As someone who has been vegetarian for over a decade, I refuse to resign myself to the vegan food trope: that vegan food is not good food. I have a theory that vegan food is just as delicious, and maybe even more so, than non-vegan food. How is that possible? I must be in denial, right?
Here’s the thing: Meat and animal products taste good all on their own, while vegan and vegetarian food require mastery. If you go to a vegan restaurant, the level of time, effort, and skill that must go into the food they’re creating goes above and beyond. Further, the food requires no harm to animals, has less of a negative environmental impact, and, therefore, carries less guilt.
While it’s unlikely that everyone will adopt an entirely plant-based lifestyle, eating more sustainably should be everyone's goal. Eating more vegan or vegetarian meals, shopping locally, and using seasonal produce are some main ways to do that. Animal agriculture is harmful to the environment in three major ways: excessive water use and greenhouse gas production, and destructive land use.
On the flip-side, there are many benefits to eating a plant-based diet, such as improved animal welfare and personal health, and better sustainability. I’ve been an ovo-vegetarian (someone whose diet includes eggs, but no dairy, meat, or fish) for a few years now. While living in San Diego, I’ve been on the search for the best vegan restaurants. San Diego is a wonderful place to be vegan or vegetarian, but as our need for more sustainable food grows, so does our need for more sustainable options. So, if you’re living in San Diego, or just here for a visit, here are few of those places. They’re delicious, comforting, and provide an array of options that’ll satisfy even the most tenacious of meat eaters.
Your new favorite Jewish deli: Ben & Esther’s
A few months ago, a close friend of mine asked me to meet her for lunch at a spot that she’s been dying to try. We’re both vegetarian and are constantly on the hunt for the best vegetarian and vegan food in San Diego. Ben & Esther’s is a hole in the wall style Jewish deli, with all the fixings: giant jars of kosher pickles, a selection of baked goods, deli counter salads, and a list of classic sandwiches, bagels, and of course, schmears.
I’m not exaggerating when I say that I was over the moon after seeing the menu. My friend and I both ordered our sandwiches. I went for the Rueben, a pickle, and a raspberry jammer for later. She got a bagel sandwich, and some schmear.
Since then, I have moved around the block from their location on El Cajon Boulevard and I’m not embarrassed to say that I have eaten there almost every week since. Even my non-vegan mother was impressed. She’s 71 and still asks if they have "regular" eggs at every vegan restaurant we go to.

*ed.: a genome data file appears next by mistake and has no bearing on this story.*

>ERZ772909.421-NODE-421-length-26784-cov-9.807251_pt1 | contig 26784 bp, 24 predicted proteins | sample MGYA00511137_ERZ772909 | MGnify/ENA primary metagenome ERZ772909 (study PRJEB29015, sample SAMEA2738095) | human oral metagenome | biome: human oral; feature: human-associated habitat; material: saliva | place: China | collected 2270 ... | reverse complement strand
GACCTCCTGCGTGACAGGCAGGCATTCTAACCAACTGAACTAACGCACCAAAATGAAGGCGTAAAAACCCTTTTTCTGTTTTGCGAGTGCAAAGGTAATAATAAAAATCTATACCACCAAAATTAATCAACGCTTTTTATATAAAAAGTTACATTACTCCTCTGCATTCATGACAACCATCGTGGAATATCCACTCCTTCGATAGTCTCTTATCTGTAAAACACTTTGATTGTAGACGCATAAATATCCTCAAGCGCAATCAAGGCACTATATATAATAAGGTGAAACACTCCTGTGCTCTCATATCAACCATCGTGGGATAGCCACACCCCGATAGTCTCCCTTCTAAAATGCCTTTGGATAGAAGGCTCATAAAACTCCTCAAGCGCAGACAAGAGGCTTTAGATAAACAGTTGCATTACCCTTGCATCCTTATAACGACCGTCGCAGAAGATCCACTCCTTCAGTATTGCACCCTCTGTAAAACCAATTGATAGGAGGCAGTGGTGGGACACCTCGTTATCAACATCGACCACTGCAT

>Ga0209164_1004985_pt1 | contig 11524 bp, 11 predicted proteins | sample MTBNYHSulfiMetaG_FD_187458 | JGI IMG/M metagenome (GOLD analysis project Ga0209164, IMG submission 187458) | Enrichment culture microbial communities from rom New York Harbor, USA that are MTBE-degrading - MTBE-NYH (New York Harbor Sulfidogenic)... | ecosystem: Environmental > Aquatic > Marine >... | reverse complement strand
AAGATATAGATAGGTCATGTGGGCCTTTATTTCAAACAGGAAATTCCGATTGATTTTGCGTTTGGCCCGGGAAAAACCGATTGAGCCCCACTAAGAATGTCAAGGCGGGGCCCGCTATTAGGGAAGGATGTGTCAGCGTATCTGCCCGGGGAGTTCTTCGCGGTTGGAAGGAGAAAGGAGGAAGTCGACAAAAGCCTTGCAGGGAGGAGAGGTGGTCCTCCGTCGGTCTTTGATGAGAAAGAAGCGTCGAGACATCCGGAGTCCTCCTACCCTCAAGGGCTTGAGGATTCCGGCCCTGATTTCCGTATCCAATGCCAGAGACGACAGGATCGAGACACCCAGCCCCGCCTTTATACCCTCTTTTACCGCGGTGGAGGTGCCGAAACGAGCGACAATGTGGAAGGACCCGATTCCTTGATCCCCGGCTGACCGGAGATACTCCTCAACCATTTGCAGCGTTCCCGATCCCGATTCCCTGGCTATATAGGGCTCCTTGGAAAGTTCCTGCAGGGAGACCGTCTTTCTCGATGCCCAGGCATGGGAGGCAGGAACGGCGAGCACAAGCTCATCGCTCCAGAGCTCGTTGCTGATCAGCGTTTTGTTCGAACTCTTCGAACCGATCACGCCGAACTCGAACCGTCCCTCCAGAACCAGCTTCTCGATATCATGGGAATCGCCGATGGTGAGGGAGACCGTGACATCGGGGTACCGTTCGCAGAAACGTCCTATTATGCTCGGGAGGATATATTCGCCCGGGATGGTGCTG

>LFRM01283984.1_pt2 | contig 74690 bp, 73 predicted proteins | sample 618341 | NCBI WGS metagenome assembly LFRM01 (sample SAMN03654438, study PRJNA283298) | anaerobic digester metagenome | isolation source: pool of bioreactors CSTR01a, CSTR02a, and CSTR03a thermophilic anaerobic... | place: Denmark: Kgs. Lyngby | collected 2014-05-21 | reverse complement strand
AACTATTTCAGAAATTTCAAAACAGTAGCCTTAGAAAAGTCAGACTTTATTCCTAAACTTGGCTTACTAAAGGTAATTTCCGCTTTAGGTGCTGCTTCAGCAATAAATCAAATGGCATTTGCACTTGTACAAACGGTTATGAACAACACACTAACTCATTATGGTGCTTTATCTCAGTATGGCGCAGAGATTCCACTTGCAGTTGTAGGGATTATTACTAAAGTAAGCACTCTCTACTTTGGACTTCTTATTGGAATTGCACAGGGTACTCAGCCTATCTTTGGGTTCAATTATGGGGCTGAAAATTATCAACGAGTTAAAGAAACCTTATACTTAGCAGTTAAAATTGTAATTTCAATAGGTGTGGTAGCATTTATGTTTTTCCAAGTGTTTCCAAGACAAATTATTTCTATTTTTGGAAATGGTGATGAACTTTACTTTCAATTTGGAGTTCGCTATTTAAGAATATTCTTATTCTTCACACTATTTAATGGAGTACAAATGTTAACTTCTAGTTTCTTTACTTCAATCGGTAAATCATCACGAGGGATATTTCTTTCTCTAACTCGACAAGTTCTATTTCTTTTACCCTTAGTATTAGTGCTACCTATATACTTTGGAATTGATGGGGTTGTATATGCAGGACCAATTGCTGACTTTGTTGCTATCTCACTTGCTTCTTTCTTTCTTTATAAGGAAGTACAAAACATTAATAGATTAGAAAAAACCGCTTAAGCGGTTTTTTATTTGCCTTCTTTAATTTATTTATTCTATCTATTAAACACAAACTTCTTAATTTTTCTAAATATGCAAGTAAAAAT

I reached out to Ben & Esther’s founder Justin King, whose grandparents are the deli’s namesakes. He put me in contact with his business partner Marc Bennett, who lives here in San Diego. Marc and I spoke about the main goal of the company, to make consistently quality and delicious Jewish-American deli food.
Ben & Esther’s was born in Portland, Oregon, and has since opened three restaurants: the location on El Cajon Blvd., one in Oceanside, California, and a second Portland location. They are soon opening a location in Seattle. Marc says that their goal is to open locations all along the west coast, a goal I believe they will have no difficulty accomplishing.
Vegan food, that’s reminiscent of your favorite Jewish deli order? What more could you want? Both Justin and Marc sign their emails “for the animals,” a phrase that speaks volumes, as kindness and accountability are two of the pillars of the vegan lifestyle. So next time you’re craving a BLT or a Philly Cheesesteak, check out Ben & Esther’s. And make sure to grab a raspberry jammer for later, though be warned, it probably won’t survive the car ride.
The date-night spot: Donna Jean
I like to think that the future of food is in restaurants like Donna Jean. It’s a glorious, sustainable brunch and dinner restaurant on the outskirts of Balboa Park in San Diego. I spoke to its founder Chef Roy Elam about his gem of a vegan restaurant, whose namesake is his late mother, Donna Jean. When Donna was diagnosed with breast cancer, her doctor recommended that she start eating a more plant-based diet. According to a 2017 review, a vegan diet reduces overall cancer risk by 15%. This is possibly due to the presence of phytochemicals — biologically active compounds in plants that help protect against cancer. There are other benefits of a vegan or vegetarian diet, such as better metabolic health, healthier gut microbiota, and lower cholesterol.